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Two-fifths allow sunburn to 'tan'

Two-fifths of people (40%) say they burn their skin in the sun on purpose to “deepen a tan”, research has shown.

Despite 90% being aware that sunburn can cause skin cancer, 25% of 1,000 men and women polled believed this was the only way they would get tanned.

Getting a painful sunburn just once every two years can triple the risk of skin cancer (melanoma), research shows.

The number of people diagnosed with malignant melanoma, the most serious type of skin cancer, is on the rise in the UK with around 35 people being diagnosed every day.

Yet more than 10% of people were planning to sunbathe in the UK without sun tan lotion, the research from Macmillan Cancer Support shows.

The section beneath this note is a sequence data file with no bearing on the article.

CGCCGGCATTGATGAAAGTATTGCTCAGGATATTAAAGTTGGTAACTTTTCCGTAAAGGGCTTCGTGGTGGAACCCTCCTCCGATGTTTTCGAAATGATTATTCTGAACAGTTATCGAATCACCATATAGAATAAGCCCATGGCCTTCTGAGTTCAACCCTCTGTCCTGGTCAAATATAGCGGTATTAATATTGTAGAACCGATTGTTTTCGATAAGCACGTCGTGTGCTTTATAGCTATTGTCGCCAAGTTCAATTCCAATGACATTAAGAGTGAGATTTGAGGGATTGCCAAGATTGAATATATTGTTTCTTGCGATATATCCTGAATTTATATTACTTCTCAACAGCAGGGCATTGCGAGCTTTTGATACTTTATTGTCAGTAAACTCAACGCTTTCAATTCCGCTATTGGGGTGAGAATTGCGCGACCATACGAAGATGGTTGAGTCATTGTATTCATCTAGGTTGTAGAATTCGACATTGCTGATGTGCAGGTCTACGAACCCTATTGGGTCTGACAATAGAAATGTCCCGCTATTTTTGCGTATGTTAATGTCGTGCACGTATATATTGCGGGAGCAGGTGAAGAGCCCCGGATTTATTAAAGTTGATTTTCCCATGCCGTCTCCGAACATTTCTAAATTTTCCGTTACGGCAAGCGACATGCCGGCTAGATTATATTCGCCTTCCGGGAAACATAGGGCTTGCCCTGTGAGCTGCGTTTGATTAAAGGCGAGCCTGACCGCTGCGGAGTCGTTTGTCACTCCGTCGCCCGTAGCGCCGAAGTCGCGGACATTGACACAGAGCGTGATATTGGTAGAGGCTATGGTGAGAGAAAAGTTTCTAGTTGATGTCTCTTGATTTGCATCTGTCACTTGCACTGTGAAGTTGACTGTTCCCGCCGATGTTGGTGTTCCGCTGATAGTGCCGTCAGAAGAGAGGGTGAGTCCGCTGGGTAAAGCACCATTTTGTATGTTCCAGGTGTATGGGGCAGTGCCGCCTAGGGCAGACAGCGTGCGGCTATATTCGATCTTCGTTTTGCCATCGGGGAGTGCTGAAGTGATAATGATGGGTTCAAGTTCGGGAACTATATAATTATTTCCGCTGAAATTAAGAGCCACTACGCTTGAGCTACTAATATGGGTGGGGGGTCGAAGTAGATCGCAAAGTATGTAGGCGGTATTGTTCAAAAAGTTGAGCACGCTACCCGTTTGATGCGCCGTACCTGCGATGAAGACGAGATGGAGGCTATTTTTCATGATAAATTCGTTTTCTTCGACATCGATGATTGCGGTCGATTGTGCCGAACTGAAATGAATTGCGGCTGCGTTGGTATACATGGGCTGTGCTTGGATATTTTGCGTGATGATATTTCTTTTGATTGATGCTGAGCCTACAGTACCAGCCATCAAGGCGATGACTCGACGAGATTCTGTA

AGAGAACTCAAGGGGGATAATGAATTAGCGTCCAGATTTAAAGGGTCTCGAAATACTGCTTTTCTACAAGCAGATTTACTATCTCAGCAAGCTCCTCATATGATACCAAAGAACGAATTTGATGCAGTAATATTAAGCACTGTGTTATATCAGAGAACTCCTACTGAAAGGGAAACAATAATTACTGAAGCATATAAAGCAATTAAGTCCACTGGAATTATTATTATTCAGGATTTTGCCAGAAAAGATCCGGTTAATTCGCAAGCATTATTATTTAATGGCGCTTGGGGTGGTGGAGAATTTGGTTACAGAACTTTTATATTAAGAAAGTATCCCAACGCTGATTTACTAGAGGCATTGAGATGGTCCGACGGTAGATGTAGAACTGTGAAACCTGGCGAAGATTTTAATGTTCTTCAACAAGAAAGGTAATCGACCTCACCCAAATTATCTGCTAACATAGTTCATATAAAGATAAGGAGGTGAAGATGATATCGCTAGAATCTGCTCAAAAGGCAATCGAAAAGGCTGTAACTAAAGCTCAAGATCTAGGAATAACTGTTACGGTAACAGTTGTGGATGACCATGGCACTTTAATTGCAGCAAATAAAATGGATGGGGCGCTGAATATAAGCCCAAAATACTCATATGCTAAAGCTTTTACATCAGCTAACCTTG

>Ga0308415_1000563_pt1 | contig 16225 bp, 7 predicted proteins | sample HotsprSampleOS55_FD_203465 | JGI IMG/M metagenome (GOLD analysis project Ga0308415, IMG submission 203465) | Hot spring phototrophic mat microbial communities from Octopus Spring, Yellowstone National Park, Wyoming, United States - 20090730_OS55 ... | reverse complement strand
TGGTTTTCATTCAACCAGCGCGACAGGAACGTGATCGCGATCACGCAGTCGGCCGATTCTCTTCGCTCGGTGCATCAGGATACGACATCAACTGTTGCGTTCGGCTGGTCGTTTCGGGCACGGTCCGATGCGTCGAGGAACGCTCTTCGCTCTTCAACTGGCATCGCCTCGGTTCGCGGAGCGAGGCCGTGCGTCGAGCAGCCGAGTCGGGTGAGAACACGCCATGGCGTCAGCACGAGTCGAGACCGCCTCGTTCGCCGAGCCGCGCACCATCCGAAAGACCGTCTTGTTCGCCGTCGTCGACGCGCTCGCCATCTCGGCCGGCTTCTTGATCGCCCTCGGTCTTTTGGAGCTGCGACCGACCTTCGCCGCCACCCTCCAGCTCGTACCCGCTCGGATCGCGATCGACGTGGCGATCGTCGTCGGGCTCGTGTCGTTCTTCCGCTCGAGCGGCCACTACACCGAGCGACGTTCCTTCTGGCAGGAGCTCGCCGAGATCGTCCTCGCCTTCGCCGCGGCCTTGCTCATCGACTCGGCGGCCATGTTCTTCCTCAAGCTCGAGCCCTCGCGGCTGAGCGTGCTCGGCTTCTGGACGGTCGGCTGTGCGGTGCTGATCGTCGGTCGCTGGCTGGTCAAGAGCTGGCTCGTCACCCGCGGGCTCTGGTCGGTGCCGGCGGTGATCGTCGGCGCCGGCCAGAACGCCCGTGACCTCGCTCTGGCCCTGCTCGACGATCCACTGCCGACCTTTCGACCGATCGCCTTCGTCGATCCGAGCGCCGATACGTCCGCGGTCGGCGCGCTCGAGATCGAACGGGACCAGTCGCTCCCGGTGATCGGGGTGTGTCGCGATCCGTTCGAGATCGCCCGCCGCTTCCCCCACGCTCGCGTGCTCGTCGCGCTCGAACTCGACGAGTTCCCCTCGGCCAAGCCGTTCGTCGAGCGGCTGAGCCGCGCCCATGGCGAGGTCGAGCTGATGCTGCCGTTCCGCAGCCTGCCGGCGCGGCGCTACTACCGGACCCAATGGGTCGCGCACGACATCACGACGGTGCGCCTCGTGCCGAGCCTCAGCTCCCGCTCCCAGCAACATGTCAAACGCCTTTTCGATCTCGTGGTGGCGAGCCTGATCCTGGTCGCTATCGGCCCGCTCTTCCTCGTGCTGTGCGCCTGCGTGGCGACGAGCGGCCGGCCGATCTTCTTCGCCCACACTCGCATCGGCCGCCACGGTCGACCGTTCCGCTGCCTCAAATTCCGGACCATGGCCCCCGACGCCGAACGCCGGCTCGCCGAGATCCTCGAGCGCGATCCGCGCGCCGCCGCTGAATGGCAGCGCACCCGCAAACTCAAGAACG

Carol Goodman, skin cancer nurse specialist on the Macmillan Support line said: “As we start to look forward to summer after one of the coldest winters yet, it is alarming that staying safe in the sun is not a priority for many people.

“Sunburn will cause serious damage to your skin which can lead to cancer. A diagnosis of malignant melanoma can be just as fatal as some other cancers.”

People in the Midlands and Wales are 30% more likely than people in the North and Scotland to burn in the sun in order to tan3. 

The poll also showed that young people (aged 18-35) were found to be more than twice as likely as their parents (aged over 55) to believe that burning in the sun will result in getting a tan quicker.